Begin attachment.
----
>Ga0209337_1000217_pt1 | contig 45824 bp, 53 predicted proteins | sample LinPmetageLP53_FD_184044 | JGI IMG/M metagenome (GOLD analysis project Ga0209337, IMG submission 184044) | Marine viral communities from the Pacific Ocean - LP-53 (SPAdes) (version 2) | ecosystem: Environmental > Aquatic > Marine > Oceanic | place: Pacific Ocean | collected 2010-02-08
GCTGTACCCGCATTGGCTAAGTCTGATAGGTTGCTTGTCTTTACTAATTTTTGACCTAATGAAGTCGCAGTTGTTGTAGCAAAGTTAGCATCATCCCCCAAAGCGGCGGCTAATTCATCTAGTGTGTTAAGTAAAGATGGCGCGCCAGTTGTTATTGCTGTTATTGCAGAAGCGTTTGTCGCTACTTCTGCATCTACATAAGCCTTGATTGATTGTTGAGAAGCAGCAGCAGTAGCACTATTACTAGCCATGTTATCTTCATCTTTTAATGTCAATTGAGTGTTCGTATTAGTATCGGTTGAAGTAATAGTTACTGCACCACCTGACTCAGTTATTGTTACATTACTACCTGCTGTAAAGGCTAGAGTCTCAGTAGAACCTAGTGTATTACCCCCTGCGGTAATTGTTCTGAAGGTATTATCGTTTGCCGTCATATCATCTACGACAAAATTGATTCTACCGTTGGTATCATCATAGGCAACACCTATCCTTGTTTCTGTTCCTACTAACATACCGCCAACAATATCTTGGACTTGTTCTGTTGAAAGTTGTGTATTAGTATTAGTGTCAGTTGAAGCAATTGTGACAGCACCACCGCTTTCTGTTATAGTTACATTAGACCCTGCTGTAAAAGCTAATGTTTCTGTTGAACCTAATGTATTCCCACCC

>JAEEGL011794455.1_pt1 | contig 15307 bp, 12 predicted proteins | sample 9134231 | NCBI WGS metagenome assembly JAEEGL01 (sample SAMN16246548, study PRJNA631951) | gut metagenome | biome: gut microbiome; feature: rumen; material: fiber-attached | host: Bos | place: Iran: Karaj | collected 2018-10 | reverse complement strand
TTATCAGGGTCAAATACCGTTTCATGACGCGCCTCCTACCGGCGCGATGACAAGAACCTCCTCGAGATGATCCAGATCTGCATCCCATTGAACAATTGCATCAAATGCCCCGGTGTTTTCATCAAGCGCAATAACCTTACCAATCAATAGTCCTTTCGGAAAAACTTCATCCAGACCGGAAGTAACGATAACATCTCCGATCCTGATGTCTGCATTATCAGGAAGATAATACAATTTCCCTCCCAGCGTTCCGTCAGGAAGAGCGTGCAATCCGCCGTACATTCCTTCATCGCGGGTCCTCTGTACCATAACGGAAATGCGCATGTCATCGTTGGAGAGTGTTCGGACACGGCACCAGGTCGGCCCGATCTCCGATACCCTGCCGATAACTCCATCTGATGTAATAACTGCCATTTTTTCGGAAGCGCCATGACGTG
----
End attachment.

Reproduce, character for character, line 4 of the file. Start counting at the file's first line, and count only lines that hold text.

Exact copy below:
TTATCAGGGTCAAATACCGTTTCATGACGCGCCTCCTACCGGCGCGATGACAAGAACCTCCTCGAGATGATCCAGATCTGCATCCCATTGAACAATTGCATCAAATGCCCCGGTGTTTTCATCAAGCGCAATAACCTTACCAATCAATAGTCCTTTCGGAAAAACTTCATCCAGACCGGAAGTAACGATAACATCTCCGATCCTGATGTCTGCATTATCAGGAAGATAATACAATTTCCCTCCCAGCGTTCCGTCAGGAAGAGCGTGCAATCCGCCGTACATTCCTTCATCGCGGGTCCTCTGTACCATAACGGAAATGCGCATGTCATCGTTGGAGAGTGTTCGGACACGGCACCAGGTCGGCCCGATCTCCGATACCCTGCCGATAACTCCATCTGATGTAATAACTGCCATTTTTTCGGAAGCGCCATGACGTG